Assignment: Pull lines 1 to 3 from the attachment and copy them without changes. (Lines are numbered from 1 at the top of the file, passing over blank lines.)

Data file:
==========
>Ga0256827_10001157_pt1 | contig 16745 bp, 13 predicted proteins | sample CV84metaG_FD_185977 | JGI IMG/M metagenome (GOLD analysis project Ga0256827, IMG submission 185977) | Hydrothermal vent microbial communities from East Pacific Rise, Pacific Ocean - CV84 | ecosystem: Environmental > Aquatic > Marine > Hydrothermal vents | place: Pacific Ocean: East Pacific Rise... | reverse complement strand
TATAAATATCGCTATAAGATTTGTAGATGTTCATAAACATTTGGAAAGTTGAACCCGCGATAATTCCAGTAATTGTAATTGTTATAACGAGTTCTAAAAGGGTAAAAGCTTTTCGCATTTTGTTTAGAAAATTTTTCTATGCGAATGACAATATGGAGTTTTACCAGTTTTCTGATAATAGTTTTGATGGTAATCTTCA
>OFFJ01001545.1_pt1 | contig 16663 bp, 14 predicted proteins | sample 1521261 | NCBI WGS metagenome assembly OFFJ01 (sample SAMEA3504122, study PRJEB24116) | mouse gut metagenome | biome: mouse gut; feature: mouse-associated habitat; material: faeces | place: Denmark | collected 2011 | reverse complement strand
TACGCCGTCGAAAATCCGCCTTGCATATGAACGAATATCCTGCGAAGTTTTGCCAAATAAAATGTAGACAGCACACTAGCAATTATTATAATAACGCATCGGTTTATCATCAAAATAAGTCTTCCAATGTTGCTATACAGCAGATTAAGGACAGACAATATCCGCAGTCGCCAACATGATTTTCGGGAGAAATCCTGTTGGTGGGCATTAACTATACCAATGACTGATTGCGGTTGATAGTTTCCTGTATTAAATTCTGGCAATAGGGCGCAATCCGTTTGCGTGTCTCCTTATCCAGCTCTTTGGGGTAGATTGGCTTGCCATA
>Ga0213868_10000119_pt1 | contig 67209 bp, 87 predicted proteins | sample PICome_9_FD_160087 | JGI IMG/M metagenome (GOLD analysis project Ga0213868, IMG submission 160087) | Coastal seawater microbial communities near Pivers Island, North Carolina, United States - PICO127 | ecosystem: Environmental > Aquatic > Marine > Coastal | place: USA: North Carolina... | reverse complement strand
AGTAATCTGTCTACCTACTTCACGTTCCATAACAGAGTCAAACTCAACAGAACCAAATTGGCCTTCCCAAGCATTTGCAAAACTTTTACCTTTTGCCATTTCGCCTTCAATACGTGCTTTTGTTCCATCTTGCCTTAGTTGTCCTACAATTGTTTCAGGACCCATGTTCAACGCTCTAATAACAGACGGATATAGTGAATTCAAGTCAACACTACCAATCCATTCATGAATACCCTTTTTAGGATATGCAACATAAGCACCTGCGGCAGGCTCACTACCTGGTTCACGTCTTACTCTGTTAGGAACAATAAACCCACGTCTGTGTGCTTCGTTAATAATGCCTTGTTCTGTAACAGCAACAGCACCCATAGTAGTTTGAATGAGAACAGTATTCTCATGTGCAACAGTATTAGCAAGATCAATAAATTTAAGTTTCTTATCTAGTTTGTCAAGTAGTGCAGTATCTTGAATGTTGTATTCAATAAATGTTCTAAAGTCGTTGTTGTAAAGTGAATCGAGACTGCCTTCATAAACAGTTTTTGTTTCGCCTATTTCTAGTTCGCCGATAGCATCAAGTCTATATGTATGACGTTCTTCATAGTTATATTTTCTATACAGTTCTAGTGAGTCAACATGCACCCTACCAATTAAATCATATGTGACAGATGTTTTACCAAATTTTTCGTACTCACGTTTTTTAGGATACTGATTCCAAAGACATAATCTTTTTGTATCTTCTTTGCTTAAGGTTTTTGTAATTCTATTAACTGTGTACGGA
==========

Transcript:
>Ga0256827_10001157_pt1 | contig 16745 bp, 13 predicted proteins | sample CV84metaG_FD_185977 | JGI IMG/M metagenome (GOLD analysis project Ga0256827, IMG submission 185977) | Hydrothermal vent microbial communities from East Pacific Rise, Pacific Ocean - CV84 | ecosystem: Environmental > Aquatic > Marine > Hydrothermal vents | place: Pacific Ocean: East Pacific Rise... | reverse complement strand
TATAAATATCGCTATAAGATTTGTAGATGTTCATAAACATTTGGAAAGTTGAACCCGCGATAATTCCAGTAATTGTAATTGTTATAACGAGTTCTAAAAGGGTAAAAGCTTTTCGCATTTTGTTTAGAAAATTTTTCTATGCGAATGACAATATGGAGTTTTACCAGTTTTCTGATAATAGTTTTGATGGTAATCTTCA
>OFFJ01001545.1_pt1 | contig 16663 bp, 14 predicted proteins | sample 1521261 | NCBI WGS metagenome assembly OFFJ01 (sample SAMEA3504122, study PRJEB24116) | mouse gut metagenome | biome: mouse gut; feature: mouse-associated habitat; material: faeces | place: Denmark | collected 2011 | reverse complement strand